Climbing Club President junior John Palmer reaches for a hold while bouldering at Red Rock Canyon near Las Vegas on Feb. 26. Bouldering and sport climbing are two styles of climbing the club focuses on, Palmer said. Photo by Sammie Wuensche
When you hear the words “rock climber,” what comes to mind?
Chalk-stained hands, perhaps. Someone who lives in their van. An adrenaline junky. If you’ve seen the 2018 documentary “Free Solo,” maybe you picture Alex Honnold in his bright red shirt, dangling precariously from the rocks of El Capitan 2,000 feet in the air without ropes.
But for the members of Pepperdine Climbing Club, people’s preconceptions fall short of the reality of rock climbing.
“There’s definitely a rebellious, anti-authoritarian type spirit associated with climbers a lot of the time,” Climbing Club President junior John Palmer said. “I think a lot of the stereotypes don’t apply to all climbers, but there is some truth to them.”
Climbing Club Begins Amid COVID-19
Pepperdine Climbing Club officially became a club in spring 2020. Alumna Kyla Lucey (’21), set the club in motion with a group of friends who were dedicated rock climbers.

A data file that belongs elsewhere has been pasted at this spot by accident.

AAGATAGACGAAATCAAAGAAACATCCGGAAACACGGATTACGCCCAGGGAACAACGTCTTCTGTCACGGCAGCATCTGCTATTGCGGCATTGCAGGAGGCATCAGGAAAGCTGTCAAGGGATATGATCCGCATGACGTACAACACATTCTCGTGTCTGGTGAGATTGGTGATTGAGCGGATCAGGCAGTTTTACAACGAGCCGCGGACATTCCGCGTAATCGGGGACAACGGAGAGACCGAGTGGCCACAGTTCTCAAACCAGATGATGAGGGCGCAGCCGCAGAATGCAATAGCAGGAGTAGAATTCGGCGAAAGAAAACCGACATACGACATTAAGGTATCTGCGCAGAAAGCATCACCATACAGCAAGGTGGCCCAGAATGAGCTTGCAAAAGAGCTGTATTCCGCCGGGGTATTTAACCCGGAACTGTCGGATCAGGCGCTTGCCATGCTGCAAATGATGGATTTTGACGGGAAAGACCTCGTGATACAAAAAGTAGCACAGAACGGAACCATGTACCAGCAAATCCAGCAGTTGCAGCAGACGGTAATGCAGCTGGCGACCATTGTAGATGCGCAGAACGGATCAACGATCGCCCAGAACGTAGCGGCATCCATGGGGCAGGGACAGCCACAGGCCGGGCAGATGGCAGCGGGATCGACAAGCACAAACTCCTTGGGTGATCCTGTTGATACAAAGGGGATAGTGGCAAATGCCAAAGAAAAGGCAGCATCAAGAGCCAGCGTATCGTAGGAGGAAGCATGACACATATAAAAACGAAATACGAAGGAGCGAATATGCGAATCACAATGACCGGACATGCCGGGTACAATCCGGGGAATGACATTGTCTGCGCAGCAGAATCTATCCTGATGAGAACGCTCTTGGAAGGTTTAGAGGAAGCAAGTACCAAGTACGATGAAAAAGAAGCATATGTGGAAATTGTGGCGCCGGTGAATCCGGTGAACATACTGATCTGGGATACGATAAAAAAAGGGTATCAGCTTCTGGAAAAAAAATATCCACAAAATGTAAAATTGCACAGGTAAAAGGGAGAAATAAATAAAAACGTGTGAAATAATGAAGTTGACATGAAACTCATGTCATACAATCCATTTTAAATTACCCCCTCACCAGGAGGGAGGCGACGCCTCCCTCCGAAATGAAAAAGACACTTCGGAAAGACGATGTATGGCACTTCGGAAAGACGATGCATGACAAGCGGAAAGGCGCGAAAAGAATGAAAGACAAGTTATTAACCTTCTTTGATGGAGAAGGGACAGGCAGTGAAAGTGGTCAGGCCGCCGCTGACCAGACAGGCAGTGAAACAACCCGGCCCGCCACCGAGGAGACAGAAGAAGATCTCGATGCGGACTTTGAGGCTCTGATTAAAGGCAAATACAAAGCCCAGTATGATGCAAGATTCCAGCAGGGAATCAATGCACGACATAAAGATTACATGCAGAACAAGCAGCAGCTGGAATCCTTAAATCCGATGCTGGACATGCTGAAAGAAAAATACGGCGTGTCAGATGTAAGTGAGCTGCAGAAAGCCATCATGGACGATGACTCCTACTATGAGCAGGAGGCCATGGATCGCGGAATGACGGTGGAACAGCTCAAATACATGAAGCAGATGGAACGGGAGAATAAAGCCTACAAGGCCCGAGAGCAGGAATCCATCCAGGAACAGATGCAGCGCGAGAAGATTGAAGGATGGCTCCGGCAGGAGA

Among this group was now-vice president of Climbing Club and fifth-year Jeremiah Jones. Jones said the club had a few meetings in the spring and began the process of gaining Inter Club Council funding.
And then came COVID-19.
“The club was kind of postponed for an entire year,” Jones said. “You can’t have a club start in a semester that then goes into quarantine, and expect it to exist strongly.”
While most of the founding members graduated in 2020 or 2021, Jones said the remaining members were eager to pick up where they’d left off when they got back on campus this past fall. Palmer took up the reins as club president.
Making Climbing Accessible for All
The club meets bi-weekly on Fridays at 5 p.m., in CAC 125. Meetings range in content — from watching footage of climbers or rock climbing movies to discussing how to properly belay. Most times directly after meetings, members will drive to the Boulderdash Indoor Rock Climbing in Thousand Oaks, Calif., to get some training in.
Palmer said a majority of the climbing the club does is sport-climbing, a process of clipping oneself to a rock face at particular intervals while ascending, or bouldering, which is climbing a smaller rock without ropes, but with extensive padding laid out underneath.
In an Oct. 29 meeting, Climbing Club hosted former-professional climber Tiffany Campbell, who talked with the 30-plus members in attendance about her experiences climbing in the area. Jones met Campbell at Boulderdash, he said, because they both frequent the gym.
“These people who are way better than me are willing to help, and that’s super cool,” Jones said.
The sport of climbing has recently seen a stark rise in popularity, particularly on college campuses. The 2020 Summer Olympics were the first Olympics to include sport climbing. In 2017, 175 colleges in the United States had competitive climbing teams, according to The Wall Street Journal. In 2019, that number increased to 260.